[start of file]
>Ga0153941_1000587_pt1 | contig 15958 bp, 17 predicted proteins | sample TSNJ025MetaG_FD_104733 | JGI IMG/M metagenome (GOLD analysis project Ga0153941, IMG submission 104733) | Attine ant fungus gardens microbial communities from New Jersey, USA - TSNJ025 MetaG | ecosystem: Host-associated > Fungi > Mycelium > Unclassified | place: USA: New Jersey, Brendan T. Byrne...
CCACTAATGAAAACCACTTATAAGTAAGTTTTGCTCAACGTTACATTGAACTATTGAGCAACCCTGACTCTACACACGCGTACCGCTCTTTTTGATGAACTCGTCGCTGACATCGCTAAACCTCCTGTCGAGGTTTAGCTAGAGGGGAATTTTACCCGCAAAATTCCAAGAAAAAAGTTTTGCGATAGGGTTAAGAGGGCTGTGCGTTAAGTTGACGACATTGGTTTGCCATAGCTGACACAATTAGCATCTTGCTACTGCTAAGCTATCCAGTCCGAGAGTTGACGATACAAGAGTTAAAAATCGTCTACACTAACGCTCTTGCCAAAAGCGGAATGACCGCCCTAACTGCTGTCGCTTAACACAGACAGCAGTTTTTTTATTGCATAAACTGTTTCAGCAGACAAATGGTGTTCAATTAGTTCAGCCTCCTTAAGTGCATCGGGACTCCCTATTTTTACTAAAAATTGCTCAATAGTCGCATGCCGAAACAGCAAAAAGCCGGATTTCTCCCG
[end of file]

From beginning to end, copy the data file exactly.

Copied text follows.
>Ga0153941_1000587_pt1 | contig 15958 bp, 17 predicted proteins | sample TSNJ025MetaG_FD_104733 | JGI IMG/M metagenome (GOLD analysis project Ga0153941, IMG submission 104733) | Attine ant fungus gardens microbial communities from New Jersey, USA - TSNJ025 MetaG | ecosystem: Host-associated > Fungi > Mycelium > Unclassified | place: USA: New Jersey, Brendan T. Byrne...
CCACTAATGAAAACCACTTATAAGTAAGTTTTGCTCAACGTTACATTGAACTATTGAGCAACCCTGACTCTACACACGCGTACCGCTCTTTTTGATGAACTCGTCGCTGACATCGCTAAACCTCCTGTCGAGGTTTAGCTAGAGGGGAATTTTACCCGCAAAATTCCAAGAAAAAAGTTTTGCGATAGGGTTAAGAGGGCTGTGCGTTAAGTTGACGACATTGGTTTGCCATAGCTGACACAATTAGCATCTTGCTACTGCTAAGCTATCCAGTCCGAGAGTTGACGATACAAGAGTTAAAAATCGTCTACACTAACGCTCTTGCCAAAAGCGGAATGACCGCCCTAACTGCTGTCGCTTAACACAGACAGCAGTTTTTTTATTGCATAAACTGTTTCAGCAGACAAATGGTGTTCAATTAGTTCAGCCTCCTTAAGTGCATCGGGACTCCCTATTTTTACTAAAAATTGCTCAATAGTCGCATGCCGAAACAGCAAAAAGCCGGATTTCTCCCG